The last few days of May and the first week of June, my spousal unit and I joined a tour in England and France. Of course, we had to take advantage of the opportunity to sight and photograph lots of birds that we couldn’t see back home. In England, we got most of our shots in and around London and at Stonehenge. The special guest star who appeared at Stonehenge, I’m saving for last on this page.
One of the most common birds comes first, the Wood Pigeon. This guy looks a bit like the Rock Doves back home, but he is quite plumper and longer. People in Europe probably see them the way we see pigeons back here, but for my husband and I they are a treat for being a bit different from what we’re used to seeing.
We got to add some new ducks and geese to our list of bird sightings for the year. Here is the Grey Lag goose. There was also another duck we weren’t quite sure of.
It looks like a Tufted Duck with his tuft slicked down. If anyone else can better identify these guys, please let me know. We photographed both the male and the female. Dig those crazy, Satanic orange eyes!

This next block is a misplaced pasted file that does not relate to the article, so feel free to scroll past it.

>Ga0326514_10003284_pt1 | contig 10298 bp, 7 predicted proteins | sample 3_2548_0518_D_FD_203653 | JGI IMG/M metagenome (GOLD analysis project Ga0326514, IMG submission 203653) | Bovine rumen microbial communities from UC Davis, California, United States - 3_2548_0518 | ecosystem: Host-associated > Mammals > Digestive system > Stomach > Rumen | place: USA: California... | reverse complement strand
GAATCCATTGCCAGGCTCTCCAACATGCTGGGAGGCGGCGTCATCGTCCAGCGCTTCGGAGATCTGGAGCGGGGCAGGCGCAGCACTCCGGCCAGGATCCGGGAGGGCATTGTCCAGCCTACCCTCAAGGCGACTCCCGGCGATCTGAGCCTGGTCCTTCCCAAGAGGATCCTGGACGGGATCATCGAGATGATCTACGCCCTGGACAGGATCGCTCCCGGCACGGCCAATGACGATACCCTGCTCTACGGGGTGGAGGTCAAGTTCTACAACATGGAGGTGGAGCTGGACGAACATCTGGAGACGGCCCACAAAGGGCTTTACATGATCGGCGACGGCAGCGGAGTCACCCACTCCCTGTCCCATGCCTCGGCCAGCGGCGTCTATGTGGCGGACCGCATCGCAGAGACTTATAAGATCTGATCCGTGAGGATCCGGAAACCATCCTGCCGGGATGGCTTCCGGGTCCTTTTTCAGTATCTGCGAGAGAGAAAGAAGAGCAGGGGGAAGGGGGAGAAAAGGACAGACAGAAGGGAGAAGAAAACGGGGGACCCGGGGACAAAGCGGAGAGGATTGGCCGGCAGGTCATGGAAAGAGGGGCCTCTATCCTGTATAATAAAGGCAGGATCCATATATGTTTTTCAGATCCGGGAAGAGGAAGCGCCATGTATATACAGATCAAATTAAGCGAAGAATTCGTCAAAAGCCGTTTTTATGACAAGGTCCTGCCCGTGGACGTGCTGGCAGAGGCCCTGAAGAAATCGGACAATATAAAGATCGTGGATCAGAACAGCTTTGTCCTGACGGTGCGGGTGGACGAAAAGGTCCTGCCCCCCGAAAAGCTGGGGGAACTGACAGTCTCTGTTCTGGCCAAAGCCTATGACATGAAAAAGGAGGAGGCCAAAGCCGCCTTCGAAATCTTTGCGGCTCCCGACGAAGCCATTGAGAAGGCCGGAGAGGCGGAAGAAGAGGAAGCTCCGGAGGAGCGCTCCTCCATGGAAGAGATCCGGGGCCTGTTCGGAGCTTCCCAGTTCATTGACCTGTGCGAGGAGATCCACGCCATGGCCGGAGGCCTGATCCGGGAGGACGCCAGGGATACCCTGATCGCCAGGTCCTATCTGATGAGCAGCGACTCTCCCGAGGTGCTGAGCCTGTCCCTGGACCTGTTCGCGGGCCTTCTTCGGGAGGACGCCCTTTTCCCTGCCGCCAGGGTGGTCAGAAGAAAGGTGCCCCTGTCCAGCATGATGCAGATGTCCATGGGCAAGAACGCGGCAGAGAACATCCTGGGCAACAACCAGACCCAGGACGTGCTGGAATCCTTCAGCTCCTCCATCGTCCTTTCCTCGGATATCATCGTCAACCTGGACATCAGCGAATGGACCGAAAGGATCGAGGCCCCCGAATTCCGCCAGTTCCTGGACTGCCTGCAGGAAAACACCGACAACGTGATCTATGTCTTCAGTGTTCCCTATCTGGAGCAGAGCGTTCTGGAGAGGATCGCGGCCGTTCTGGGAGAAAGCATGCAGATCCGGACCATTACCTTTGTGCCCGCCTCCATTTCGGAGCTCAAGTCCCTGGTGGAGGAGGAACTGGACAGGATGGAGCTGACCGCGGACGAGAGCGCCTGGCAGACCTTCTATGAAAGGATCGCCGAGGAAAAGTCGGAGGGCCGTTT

This one is probably the male.
This one looks like the female. What a lovely couple!
We also saw some coots, including these babies.
One of the prettiest of the water birds was this Grey Heron. I believe he is an immature one. Not only have the tuft feathers on his head not developed as they do on a mature bird, but he giggled anytime anyone said “underwear.” Don’t ask me why anyone did.
We also noticed there were lots more birds in the crow family here in England than back at home. We saw this beautiful Magpie in Highgate Cemetary. Notice how the blue toward the back of his wings picks up the blue of the flowers. Did he plan that? We don’t have any of these guys in New England, but I’ve seen them on the West Coast, in California and as far east as Colorado. There are tons of them in China as well. I wonder why they never seemed to spread past the Rockies?
At Stonehenge, we also saw some other crow relatives, Rooks and Jackdaws. I’m fascinated by the missing feathers right above the beak on Rooks. Since Rooks are carrion feeders, does this lack of feathers help them ward off bacterial infections, as does the Condor’s and vulture’s featherless noggin?
Here’s a Rook.
And here’s a Jackdaw. My husband loves the grey at the back of their heads. He thinks it makes them look cute.
So here is the treat I promised you at the beginning of this blog! The Great Bustard! Apparently this bird was almost extinct, and the conservation people have been breeding them to bring them back to repopulate the country. I was told that I was extremely lucky to be able to see one when I was at Stonehenge. I certainly feel lucky. Good luck to these guys making a comeback.